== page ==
The new coronavirus has spread like wildfire, killed — and spared — people of all ages and all health conditions, baffled doctors, defied guidance and conventional wisdom, and produced an unprecedented array of symptoms.
There’s never been a virus like it.
“This gets into every major biological process in our cells,” said Nevan J. Krogan, a molecular biologist at the University of California, San Francisco, who has studied HIV, Ebola, Zika, dengue and other viruses over the last 13 years.
“At the molecular level, it’s something we’ve never seen before, and then look at what it does to the body — the long list of symptoms — we’ve never seen that before.”
A federal judge has modified her ruling that gave third-party and independent candidates for Illinois’ Nov. 3 election until Aug. 7 to submit petitions, instead ordering a deadline of July 20 to allow time for challenges and for the ballot to be printed.
But U.S. District Judge Rebecca Pallmeyer left intact the portion of her April 23 order that those candidates only need to collect 10% of the previously required number of signatures and can collect them electronically because of Gov. J.B. Pritzker’s stay-at-home order.
Pallmeyer’s revised decision Friday came after attorneys for the state asked for a rehearing on her April order, which moved the filing deadline from June 22 to Aug. 7 and lowered the number of valid signatures needed to gain access to the ballot.
Residents of Chicago and the surrounding Cook County suburbs are now getting a D in social distancing from a New York City data firm that’s been grading the country on compliance with stay-at-home orders.
That’s a significant drop from late March, when the area got an A, but the difference is more about revisions to the grading system than a huge change in behavior. Unacast, the firm drawing the measurements from a sampling of cellphone data, toughened its criteria based on input from public health experts.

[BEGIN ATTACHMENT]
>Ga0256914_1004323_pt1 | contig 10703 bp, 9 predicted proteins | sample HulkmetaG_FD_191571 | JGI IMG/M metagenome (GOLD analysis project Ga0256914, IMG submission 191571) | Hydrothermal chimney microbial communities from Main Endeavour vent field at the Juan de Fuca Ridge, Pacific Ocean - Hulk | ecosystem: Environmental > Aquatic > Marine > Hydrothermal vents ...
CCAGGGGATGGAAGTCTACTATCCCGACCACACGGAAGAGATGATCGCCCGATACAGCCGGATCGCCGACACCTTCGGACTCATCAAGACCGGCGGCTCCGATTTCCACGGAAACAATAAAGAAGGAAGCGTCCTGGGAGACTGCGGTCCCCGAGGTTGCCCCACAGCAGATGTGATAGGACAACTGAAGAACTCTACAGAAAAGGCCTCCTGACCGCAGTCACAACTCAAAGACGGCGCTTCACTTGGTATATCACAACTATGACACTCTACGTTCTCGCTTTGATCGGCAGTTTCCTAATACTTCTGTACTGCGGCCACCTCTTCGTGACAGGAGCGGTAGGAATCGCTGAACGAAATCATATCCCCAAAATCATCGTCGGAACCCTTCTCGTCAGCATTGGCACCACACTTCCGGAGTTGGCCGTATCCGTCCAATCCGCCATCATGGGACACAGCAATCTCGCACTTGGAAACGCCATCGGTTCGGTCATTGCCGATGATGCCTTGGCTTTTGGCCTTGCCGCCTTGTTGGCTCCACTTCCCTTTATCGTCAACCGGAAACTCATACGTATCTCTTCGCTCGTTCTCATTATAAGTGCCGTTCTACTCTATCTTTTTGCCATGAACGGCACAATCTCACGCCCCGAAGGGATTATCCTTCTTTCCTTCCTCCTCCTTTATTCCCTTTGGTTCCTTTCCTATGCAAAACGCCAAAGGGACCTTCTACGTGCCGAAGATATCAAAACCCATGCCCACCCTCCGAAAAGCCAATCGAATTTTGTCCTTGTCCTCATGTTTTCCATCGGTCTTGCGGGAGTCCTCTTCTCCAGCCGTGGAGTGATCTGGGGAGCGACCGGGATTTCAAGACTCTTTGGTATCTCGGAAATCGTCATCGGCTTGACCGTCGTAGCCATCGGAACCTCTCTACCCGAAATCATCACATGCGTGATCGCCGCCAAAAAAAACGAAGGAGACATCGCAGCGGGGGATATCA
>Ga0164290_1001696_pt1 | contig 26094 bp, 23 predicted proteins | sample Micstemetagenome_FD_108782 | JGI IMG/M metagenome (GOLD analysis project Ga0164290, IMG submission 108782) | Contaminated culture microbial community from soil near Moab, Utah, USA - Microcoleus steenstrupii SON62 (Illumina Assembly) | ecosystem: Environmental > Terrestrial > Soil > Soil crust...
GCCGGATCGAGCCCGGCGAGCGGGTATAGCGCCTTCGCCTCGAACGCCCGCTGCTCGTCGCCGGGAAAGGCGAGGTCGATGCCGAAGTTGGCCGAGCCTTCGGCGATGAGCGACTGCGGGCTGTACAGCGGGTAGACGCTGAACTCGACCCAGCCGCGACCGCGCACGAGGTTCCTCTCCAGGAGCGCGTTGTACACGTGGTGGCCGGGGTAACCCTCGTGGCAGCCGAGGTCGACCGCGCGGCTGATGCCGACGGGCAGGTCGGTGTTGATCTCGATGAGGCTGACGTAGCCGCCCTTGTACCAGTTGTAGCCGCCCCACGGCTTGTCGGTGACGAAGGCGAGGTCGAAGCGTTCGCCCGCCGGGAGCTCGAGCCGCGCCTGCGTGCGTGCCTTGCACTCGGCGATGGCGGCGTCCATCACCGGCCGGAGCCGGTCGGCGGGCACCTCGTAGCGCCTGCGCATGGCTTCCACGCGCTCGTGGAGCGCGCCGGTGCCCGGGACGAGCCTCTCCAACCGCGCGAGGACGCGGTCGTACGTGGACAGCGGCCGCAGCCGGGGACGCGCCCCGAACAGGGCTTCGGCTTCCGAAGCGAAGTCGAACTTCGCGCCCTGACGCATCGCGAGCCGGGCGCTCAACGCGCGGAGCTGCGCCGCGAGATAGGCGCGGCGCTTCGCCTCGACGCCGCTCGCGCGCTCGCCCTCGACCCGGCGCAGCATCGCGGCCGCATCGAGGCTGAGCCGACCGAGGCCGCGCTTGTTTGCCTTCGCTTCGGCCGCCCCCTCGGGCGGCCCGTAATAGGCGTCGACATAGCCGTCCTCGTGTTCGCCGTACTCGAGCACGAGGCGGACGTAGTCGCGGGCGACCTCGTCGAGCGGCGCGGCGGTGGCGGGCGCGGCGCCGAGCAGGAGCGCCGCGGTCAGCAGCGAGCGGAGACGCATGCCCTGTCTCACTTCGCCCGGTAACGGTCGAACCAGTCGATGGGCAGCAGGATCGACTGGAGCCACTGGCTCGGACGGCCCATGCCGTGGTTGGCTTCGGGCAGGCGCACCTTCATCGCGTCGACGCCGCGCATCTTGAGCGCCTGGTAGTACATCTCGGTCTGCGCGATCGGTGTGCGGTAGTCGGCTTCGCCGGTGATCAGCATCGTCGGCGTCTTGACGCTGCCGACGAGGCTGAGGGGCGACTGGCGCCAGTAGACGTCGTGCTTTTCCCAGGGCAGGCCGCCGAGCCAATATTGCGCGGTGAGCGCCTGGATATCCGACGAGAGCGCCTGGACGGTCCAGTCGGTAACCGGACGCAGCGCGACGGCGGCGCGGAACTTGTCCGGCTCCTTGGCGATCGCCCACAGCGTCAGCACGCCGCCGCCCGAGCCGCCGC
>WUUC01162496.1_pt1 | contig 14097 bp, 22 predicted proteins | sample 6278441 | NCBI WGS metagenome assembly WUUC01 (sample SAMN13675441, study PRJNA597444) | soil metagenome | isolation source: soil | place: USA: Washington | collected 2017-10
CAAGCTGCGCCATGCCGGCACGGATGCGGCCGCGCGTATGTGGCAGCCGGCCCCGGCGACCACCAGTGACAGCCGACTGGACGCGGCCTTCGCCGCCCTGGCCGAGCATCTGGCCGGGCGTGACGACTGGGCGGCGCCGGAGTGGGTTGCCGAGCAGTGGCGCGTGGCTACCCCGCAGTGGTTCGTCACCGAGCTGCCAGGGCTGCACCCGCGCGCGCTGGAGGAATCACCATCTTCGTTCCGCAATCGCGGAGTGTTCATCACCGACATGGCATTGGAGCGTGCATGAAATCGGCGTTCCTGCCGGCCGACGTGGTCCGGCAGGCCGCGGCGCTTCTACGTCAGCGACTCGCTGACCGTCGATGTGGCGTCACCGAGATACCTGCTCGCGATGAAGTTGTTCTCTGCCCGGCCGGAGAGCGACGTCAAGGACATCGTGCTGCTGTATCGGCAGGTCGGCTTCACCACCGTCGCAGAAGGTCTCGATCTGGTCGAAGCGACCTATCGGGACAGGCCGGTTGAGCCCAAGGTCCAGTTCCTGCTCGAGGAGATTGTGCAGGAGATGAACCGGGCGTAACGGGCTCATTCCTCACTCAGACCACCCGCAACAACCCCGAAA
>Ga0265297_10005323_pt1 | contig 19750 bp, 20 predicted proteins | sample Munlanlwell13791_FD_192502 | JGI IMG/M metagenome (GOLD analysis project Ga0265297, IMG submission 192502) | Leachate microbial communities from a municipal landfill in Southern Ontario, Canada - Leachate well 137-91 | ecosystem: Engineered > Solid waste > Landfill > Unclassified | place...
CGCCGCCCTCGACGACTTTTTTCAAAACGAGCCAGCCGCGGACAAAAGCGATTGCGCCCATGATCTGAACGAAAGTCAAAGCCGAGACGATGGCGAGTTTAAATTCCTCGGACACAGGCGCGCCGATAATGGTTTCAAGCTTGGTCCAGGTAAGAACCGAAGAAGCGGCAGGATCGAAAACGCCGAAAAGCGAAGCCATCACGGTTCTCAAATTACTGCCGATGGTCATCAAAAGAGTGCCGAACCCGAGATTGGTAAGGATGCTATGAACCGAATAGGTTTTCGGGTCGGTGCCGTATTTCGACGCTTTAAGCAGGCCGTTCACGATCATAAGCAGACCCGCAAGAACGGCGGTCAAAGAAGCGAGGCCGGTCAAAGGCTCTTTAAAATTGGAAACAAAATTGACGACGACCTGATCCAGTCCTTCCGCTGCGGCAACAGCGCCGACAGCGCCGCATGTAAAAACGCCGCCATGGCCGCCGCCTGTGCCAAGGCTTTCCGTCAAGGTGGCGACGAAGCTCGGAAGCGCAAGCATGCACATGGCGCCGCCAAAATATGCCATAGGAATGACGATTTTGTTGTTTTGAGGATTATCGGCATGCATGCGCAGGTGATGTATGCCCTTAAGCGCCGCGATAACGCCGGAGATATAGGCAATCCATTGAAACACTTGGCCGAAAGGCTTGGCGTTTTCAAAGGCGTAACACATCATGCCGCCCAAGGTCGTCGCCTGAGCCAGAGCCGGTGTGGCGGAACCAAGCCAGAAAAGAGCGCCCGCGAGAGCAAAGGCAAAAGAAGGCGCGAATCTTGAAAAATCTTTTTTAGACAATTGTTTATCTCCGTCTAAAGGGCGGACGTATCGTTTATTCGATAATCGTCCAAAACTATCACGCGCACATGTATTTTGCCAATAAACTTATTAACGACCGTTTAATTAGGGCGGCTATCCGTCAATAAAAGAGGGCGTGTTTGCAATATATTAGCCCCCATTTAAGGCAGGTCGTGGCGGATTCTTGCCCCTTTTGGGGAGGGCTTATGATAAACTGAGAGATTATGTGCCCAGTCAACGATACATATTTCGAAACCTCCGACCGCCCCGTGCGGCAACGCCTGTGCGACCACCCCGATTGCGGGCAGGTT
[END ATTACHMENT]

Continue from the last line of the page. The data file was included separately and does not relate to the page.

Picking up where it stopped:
Grades also fell in many other locales across the country, including Chicago’s collar counties and Illinois as a whole. Some areas, however, fared better than the Chicago region. New York City, perhaps hit harder by COVID-19 than anywhere else in the United States, scored a B as of Monday.
* Tribune live blog…
Civil rights groups decry anti-Semitic and other hate messages at stay-at-home protests
Five reasons your stimulus check may have been for less than you expected
Chicago public health officials report 626 COVID-19 cases in homeless shelters, two deaths among workers there
Lightfoot says city will fine churches that violated social distancing rules
Actor Sean Penn joins Lightfoot on tour of Chicago coronavirus testing site
The pandemic is boosting a stagnant meal kit industry. But will interest persist when people are no longer stuck at home?
Moderna’s COVID-19 vaccine trial shows promising early results, it says
After ending extra hazard ‘hero’ pay, Kroger to give bonus to front-line workers
Lakeview restaurant worker struck by deliveryman during quarrel over social distancing, police say
Chicago’s St. Anthony Hospital fights for survival, sues state for money owed
* Sun-Times live blog…
Loop group deploys cleaning crew with ‘disinfectant backpack sprayers’ downtown
Early testing of COVID-19 vaccine shows promise in healthy volunteers
Oprah Winfrey is latest celeb to host virtual story time for Chicago kids
Latest COVID-19 stats for Chicago region suggest curve flattening
Work-from-home Congress: House OKs proxy voting for first time
Obama criticizes U.S. leaders’ virus response in online graduation speech
Bittersweet e-ceremony for UIC grad: ‘I didn’t really get to say goodbye’
Closing streets for outdoor dining with safe social distancing? Sounds like a plan
COVID-19 scales back youth sports. That’s a win for many kids